Sunday, July 20, 2008

Some Resources for the Study of Excavated Coin Finds

A couple of readers asked that I post some links and bibliography for large inventories and databases of coin finds from excavated contexts. I list some bibliography and hyperlinks below. The list is arranged alphabetically by country, with a small amount of commentary. Any corrections or additions would greatly be appreciated.

Here I am focusing only on important and wide-ranging regional inventories and so I must make the disclaimer that a number of important excavation and coin reports, which I have not listed, for each of these countries and for those that are not listed are available. In this list I make mention of coin hoards from time to time, but I am focusing primarily on excavated coin finds. For coin hoards a good place to start online would be the database for Roman Imperial Coin Hoards (RICH).

Austria's Die Fundmünzen der römischen Zeit in Österreich (FMRÖ) series began in 1971 and follows the same format as the FMRD inventories which began in 1960 (see Germany below) and is one the most extensive inventory of coin finds in Europe after Germany's FMRD. [WorldCat].
The Austrians, like the Germans, have begun entering coin finds into an online database. [visit digitale Fundmünzen der römischen Zeit in Österreich (dFMRÖ).]
As yet, there exists no systematic inventory of coin finds from Belgium in print or in an online database. However, there is a digital database of some 25,000 coin finds from Belgium which has been used by scholars conducting research on Fundnumismatik. It is my understanding that this database may ultimately be made accessible online.
Croatia models its inventories on the German series, Die Fundmünzen der römischen Zeit in Deutschland (FMRD) [see Germany below]. Thus far only one volume has been published (2002). The series is entitled Die Fundmünzen der römischen Zeit in Kroatien (FMRHr - and yes, that is how it's abbreviated!). [Check for FMRHr volumes in WorldCat or visit the website of Fundmünzen der Antike (FdA)].
Hans-Christoph Noeske has published two important books inventorying and analyzing coin finds from Egypt: H.-Chr. Noeske. 2000. Münzfunde aus Ägypten I: Die Münzfunde des ägyptischen Pilgerzentrums Abu Mina und die Verleichsfunde aus den Diocesen Aegyptus und Oriens vom 4.-8. Jh. n. Chr. (SFMA 12, Berlin: Gebr. Mann Verlag) and id. 2006. Münzfunde aus Ägypten II: Die griechisch-römischen Münzfunde aus dem Fayum. (SFMA 22, Mainz: von Zabern). [WorldCat].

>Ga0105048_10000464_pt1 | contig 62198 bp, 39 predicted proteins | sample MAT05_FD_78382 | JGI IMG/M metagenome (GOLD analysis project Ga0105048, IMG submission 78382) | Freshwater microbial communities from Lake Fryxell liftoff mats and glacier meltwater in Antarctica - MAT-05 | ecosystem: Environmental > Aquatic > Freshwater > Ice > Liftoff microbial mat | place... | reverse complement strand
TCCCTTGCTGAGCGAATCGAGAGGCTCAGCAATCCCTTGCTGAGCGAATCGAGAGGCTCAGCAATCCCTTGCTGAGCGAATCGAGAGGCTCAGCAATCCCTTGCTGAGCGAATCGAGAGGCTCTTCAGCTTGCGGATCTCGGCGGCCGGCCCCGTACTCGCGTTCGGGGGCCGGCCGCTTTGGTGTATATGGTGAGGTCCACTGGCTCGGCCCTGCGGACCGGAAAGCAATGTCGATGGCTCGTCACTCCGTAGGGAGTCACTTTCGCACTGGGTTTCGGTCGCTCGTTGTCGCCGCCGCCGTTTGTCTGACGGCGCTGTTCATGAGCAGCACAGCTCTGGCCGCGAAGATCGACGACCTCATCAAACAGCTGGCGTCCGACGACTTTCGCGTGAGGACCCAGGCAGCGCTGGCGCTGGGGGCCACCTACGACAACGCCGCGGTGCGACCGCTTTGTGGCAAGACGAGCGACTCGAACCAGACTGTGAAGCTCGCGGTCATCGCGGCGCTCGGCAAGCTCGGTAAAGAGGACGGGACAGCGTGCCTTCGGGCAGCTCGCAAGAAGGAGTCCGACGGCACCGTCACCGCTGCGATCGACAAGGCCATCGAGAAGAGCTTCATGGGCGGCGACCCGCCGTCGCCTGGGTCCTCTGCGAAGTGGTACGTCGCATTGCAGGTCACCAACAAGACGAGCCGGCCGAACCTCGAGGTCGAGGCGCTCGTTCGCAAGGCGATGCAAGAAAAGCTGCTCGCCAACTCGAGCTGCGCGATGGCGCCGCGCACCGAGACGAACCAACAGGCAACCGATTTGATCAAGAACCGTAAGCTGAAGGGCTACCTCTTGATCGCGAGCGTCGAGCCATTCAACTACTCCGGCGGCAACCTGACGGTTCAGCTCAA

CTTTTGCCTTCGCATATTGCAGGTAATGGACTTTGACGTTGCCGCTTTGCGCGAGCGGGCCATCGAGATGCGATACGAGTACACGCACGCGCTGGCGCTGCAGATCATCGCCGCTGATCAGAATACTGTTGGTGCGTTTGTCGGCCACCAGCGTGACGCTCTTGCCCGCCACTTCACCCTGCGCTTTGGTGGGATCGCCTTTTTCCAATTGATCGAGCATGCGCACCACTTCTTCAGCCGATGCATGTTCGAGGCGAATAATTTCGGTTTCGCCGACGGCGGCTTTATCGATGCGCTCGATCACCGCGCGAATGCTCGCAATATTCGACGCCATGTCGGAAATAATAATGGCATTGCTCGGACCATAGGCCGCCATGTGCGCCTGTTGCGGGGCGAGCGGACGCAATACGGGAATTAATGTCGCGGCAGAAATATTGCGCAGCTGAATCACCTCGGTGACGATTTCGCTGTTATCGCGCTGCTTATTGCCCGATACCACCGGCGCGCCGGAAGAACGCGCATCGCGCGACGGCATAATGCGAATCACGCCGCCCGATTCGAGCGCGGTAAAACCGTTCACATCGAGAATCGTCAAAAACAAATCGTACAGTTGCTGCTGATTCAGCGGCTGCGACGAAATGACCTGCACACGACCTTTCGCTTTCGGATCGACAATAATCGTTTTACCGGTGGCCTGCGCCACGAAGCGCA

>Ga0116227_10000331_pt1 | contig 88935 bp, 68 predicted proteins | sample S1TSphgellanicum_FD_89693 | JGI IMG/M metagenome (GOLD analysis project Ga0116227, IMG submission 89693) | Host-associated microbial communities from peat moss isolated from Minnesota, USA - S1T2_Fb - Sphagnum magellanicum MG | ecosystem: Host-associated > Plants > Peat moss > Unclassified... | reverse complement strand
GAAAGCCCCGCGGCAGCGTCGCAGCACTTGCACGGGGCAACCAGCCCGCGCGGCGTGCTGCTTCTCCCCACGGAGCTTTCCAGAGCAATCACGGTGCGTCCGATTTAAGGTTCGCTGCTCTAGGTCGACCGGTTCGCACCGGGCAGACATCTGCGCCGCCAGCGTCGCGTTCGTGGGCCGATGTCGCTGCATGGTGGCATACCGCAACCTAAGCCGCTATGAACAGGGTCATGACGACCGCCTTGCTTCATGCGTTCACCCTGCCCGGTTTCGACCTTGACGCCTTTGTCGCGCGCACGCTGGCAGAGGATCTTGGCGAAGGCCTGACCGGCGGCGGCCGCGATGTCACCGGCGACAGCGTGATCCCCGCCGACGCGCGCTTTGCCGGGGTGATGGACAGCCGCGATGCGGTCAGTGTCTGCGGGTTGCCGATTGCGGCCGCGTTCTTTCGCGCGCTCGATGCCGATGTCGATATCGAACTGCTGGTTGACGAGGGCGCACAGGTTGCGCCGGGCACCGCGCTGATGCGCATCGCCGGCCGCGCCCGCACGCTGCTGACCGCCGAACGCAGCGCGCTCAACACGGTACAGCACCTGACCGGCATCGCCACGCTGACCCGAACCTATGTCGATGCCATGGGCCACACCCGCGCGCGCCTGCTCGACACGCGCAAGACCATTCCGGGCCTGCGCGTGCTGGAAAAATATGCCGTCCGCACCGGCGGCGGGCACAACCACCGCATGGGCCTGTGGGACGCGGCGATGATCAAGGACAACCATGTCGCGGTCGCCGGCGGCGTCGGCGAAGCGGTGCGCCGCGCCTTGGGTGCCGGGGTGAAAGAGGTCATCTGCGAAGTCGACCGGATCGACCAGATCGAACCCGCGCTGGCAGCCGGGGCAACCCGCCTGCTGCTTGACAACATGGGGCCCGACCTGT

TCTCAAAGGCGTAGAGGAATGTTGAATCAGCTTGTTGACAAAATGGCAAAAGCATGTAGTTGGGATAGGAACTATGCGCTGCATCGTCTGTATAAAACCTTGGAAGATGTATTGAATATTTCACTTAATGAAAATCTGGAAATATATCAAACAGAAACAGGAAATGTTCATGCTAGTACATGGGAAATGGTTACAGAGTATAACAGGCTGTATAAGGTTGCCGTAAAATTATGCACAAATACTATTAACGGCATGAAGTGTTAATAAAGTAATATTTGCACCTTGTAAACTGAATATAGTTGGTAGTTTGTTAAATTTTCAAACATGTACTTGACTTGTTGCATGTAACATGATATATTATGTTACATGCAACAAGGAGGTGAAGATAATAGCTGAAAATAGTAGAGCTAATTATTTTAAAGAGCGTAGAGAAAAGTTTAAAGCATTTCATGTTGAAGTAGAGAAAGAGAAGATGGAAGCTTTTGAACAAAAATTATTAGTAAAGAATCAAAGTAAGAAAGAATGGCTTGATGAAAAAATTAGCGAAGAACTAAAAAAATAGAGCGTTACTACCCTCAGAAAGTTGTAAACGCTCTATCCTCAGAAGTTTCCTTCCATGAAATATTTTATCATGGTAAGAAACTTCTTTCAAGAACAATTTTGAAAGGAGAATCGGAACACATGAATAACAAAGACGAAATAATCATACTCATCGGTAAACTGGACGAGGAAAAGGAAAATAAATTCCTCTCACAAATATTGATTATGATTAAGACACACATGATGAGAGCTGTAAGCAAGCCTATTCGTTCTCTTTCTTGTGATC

England and Wales:
Here there are two important online tools: Iron Age and Roman Coins from Wales (IARCW) and the finds registry of the Portable Antiquities Scheme (PAS); the latter records finds reported by metal detectorists. There is also an index of Celtic coins from England and Wales.
To my knowledge, there are no systematic inventories of archaeologically recovered coin finds, though the French publish an important series for coin hoards, which are often recovered archaeologically: Trésors monétaires. [WorldCat].
In Germany coin find inventories are the most extensive, published in the series Die Fundmünzen der römischen Zeit in Deutschland (FMRD). The first volume was published in 1960 (by Hans-Jörg Kellner), when Hans-Gebhart and Konrad Kraft were series editors. Maria R.-Alföldi and Hans-Markus von Kaenel are the current series editors. The FMRD series is arranged by federal regions in Germany and are often further subdivided by region or city. Inventories frequently include lists from excavated coin hoards in addition to single and surface finds from archaeological or historical sites. A brochure I found while working with the people who produce these inventories estimates that approximately 340,000 ancient coin finds will have been recorded in these inventories at the conclusion of the project, for which funding soon expires. [Check for FMRD volumes in WorldCat or visit the website of Fundmünzen der Antike (FdA)].